Class destructor

What is a destructor?

The destructor is a special method that is called automatically when an object of a class is destroyed (When its life span is over or, when using dynamic memory allocation, if it is manually deleted). The same way the constructors call the constructors of the member objects of the class it belongs to, the destructors call their destructor. It does not return any value nor take arguments, so it can not be overloaded.

Defining the destructor

Destructors are declared and defined the same way as constructors are, except that their name is prefixed with ~.

Character.hpp

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#ifndef CHARACTER_HPP #define CHARACTER_HPP #include <iostream> class Character { public: ~Character(); }; #endif

Character.cpp

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#include "Character.hpp" Character::~Character() { std::cout << "The object is destroyed." << std::endl; }

main.cpp

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#include "Character.hpp" int main() { std::cout << "Before the object is created." << std::endl; Character character; std::cout << "After the object is created." << std::endl; return 0; }

In the example above, when the life span of the object character is over (At the end of the braces {} of the function main), its destructor is called, which prints the string "The object is destroyed." to the console.

Managing dynamic memory allocation in classes

Destructors are especially useful when using dynamic memory allocation. We usually allocate the memory in the constructor of the class and free it in its destructor. That way, we do not forget to free it as it is automatically done when the object reaches the end of its life span.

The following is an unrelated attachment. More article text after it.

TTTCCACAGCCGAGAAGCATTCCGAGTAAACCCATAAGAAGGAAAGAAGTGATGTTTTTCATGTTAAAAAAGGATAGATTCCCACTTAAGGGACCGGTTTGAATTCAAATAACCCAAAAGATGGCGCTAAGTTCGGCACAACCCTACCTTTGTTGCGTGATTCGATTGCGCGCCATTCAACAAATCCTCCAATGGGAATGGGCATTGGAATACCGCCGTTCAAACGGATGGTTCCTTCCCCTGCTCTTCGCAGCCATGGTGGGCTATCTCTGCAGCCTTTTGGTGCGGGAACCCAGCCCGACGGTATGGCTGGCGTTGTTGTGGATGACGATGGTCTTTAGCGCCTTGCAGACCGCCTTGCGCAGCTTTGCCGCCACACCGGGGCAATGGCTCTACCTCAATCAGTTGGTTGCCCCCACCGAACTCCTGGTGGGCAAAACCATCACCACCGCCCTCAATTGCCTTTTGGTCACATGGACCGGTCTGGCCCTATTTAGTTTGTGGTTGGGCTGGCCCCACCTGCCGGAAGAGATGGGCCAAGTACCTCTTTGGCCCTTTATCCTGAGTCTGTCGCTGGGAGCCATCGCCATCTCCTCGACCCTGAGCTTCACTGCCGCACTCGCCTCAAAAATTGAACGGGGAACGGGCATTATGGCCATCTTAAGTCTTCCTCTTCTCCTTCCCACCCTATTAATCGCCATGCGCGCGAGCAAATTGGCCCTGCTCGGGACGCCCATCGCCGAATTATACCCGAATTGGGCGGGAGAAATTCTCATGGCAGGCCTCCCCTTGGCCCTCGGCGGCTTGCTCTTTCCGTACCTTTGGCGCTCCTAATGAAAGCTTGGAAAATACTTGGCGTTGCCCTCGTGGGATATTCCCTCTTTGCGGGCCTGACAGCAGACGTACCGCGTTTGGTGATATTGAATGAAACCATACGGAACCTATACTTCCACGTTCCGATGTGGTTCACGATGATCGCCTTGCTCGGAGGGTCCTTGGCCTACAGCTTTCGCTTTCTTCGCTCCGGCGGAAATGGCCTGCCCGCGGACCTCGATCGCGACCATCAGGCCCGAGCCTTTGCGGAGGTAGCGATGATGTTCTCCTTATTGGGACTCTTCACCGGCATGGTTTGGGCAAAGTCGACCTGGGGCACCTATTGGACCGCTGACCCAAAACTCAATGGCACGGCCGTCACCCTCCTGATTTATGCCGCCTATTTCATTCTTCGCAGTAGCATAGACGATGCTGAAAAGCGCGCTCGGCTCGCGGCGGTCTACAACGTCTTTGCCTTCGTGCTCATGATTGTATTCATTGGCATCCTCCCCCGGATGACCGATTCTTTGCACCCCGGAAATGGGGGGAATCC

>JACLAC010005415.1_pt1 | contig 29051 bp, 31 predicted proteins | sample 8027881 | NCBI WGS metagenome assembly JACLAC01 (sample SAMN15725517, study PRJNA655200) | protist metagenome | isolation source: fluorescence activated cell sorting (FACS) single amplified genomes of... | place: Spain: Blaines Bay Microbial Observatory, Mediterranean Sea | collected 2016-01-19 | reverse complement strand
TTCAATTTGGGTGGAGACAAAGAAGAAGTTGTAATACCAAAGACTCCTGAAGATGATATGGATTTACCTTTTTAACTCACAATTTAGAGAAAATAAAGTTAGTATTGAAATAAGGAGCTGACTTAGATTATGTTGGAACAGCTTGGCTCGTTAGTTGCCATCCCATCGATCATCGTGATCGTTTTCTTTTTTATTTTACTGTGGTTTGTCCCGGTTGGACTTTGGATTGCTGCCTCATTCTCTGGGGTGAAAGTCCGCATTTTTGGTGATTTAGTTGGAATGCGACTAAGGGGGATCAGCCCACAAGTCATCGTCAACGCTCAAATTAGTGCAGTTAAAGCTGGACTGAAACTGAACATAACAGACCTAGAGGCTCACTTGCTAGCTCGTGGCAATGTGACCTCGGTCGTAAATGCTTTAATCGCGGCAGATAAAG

Example of dynamic memory allocation handled inside a class:

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#include <iostream> #include <stdlib.h> class AutoMemAlloc{ public: AutoMemAlloc(unsigned nbBytes) { _data = (char*)malloc(nbBytes); std::cout << nbBytes << " bytes allocated!\n"; } ~AutoMemAlloc() { if(_data != 0) { free(_data); std::cout << "Memory freed!\n"; } } private: char *_data; }; int main() { std::cout << "Before the object is created." << std::endl; AutoMemAlloc autoMemAlloc(567); std::cout << "After the object is created." << std::endl; return 0; }

Destructor call order of member objects

The constructor call the constructors of the member objects and then execute the code in its definition. For the destructor, it is the opposite. It executes its code and then call the destructors of the member objects of the class it belongs to. Also, while the member objects are constructed in the same order they are defined, they are destroyed in the reverse order. That means that the last member object to be defined is the first one to have its destructor called.

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#include <iostream> class A { public: ~A() { std::cout << "Destructor of the class A called." << std::endl; } }; class B { public: ~B() { std::cout << "Destructor of the class B called." << std::endl; } }; class C { public: ~C() { std::cout << "Destructor of the class C called." << std::endl; } private: A _a; B _b; }; int main() { C c; return 0; }